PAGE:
A leading environmental group is sounding the alarm over climate threats posed by pending trade agreements, including the controversial Trans-Pacific Partnership (TPP).
TPP is a free trade agreement among the United States and 11 other countries, including Australia, Brunei, Canada, Chile, Japan, Malaysia, Mexico, New Zealand, Peru, Singapore and Vietnam. The agreement was signed in February and still needs ratification from the U.S. Congress.
In a recent report, the Sierra Club says the TPP and another proposed trade agreement under negotiation between the United States and the European Union, called the Transatlantic Trade and Investment Partnership (TTIP), "threaten efforts to keep fossil fuels in the ground."
"Like NAFTA [the North American Free Trade Agreement], the TPP and TTIP would give foreign corporations broad rights, including the right to challenge new fossil fuel restrictions that thwart their 'expectations' for a stable business environment," the report explains. "The trade deals would empower the corporations to bypass U.S. courts and take such challenges to tribunals of three private lawyers, unaccountable to any domestic legal system, under a process known as 'investor-state dispute settlement' (ISDS)."
The two pending trade agreements would together more than double the number of fossil fuel firms that could challenge U.S. policies and sue for monetary compensation through the ISDS process, according to the Sierra Club. Under the TPP and TTIP, the ability to launch ISDS cases would be extended to 1,000 U.S. subsidiaries of 100 foreign fossil fuel companies.
If the two trade agreements take effect, the Sierra Club's analysis shows that "45 of the world's 50 largest corporate climate polluters" would be among those newly allowed to use the ISDS system to challenge restrictions on fracking, offshore drilling, greenhouse emissions and other climate and environmental policies.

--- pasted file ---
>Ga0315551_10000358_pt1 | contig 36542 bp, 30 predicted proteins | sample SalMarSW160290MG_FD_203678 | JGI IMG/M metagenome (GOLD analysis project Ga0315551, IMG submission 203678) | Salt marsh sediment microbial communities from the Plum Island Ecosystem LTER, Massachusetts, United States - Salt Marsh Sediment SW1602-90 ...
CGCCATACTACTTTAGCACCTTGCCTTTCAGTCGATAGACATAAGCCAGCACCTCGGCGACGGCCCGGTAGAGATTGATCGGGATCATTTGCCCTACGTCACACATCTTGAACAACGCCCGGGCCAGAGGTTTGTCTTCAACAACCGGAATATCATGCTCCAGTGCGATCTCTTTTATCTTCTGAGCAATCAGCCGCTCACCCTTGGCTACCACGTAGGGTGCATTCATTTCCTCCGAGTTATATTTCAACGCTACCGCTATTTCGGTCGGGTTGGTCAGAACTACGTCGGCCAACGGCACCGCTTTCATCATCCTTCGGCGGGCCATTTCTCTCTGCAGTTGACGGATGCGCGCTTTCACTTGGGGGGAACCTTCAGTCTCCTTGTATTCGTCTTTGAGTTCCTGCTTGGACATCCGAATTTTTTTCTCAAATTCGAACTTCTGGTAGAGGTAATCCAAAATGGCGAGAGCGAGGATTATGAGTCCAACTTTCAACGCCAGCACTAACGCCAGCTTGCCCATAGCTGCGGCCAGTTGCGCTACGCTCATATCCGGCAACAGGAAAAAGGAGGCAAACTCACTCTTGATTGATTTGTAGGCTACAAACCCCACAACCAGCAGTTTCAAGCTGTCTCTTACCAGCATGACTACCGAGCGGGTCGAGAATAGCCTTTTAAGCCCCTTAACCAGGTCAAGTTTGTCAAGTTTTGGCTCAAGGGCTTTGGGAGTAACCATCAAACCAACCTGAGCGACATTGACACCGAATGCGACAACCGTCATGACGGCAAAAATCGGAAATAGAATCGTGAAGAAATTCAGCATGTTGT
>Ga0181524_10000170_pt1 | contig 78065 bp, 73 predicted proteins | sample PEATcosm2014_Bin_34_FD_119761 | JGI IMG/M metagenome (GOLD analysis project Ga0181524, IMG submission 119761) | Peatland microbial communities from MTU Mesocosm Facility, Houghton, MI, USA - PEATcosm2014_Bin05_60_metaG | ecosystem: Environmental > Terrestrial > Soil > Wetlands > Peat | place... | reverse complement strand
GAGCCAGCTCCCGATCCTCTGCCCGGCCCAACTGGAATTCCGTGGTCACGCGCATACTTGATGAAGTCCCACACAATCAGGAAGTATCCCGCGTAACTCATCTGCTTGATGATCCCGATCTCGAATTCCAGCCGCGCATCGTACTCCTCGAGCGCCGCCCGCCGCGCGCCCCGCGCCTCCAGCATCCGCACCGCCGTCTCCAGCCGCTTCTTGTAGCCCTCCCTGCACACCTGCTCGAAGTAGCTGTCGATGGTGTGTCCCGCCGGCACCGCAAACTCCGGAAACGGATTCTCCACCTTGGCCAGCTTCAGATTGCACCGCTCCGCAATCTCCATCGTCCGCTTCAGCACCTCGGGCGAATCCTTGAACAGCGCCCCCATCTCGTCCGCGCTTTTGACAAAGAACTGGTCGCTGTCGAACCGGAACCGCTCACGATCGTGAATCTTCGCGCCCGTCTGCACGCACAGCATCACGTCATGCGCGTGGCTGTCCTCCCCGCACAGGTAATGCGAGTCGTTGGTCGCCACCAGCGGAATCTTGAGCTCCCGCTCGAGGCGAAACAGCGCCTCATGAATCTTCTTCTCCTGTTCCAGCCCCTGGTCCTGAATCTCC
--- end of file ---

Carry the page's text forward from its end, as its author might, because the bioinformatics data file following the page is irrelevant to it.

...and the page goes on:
The 45 corporations in question have collectively produced over 20 percent of historical greenhouse gas emissions and include "all of the eight largest private greenhouse gas emitters outside of the U.S. -- BP, Shell, Total, BHP Billiton, Anglo American, RWE, Eni and Rio Tinto," the report states.
Ben Beachy, senior policy advisor for the Sierra Club's Responsible Trade Program, wrote the report.
"These trade deals would empower some of the world's largest polluters - including those fracking on our public lands and drilling off our shores - to use unaccountable tribunals to defend a model of fossil fuel dependency that spells climate crisis," Beachy said. "To keep fossil fuels in the ground, we cannot afford the new roadblocks posed by the TPP and TTIP."
TransCanada is among the fossil fuel companies already using ISDS systems under existing trade agreements. In January, TransCanada brought a challenge under NAFTA seeking $15 billion in compensation from the United States over President Barack Obama's rejection of the Keystone XL pipeline. The company brought its claim on the grounds that the pipeline permit "denial was arbitrary and unjustified."
"Just as the U.S. begins to transition away from fossil fuels, the TPP and TTIP would empower an unprecedented number of fossil fuel corporations to follow TransCanada's lead in asking private tribunals to help maintain the crisis-prone status quo," Beachy wrote in the Sierra Club report. "The fight for climate progress already faces enough obstacles without the additional roadblocks imposed by the TPP and TTIP. Replacing these toxic deals with a new climate-friendly model of trade is an essential component of the growing effort to keep fossil fuels in the ground."
Labor groups as well as health and consumer advocates have also spoken out against components of the TPP agreement, which has been a key issue in this year's presidential election cycle. All but one of the remaining presidential candidates, Ohio Gov. John Kasich (R), oppose the TPP.
For his part, Obama maintains that the TPP "will end up being the most progressive trade bill in history," asserting that the agreement "will have the kinds of labor and environmental and human rights protections that have been absent in previous agreements."
TPP proponents could push for the trade deal's approval during the post-election lame duck session in November. Congress would be prevented from making amendments to the finalized TPP thanks to the "fast-track" trade authority granted to Obama by the legislative body last year. The president said he needed fast-track authority in order to close the TPP trade deal.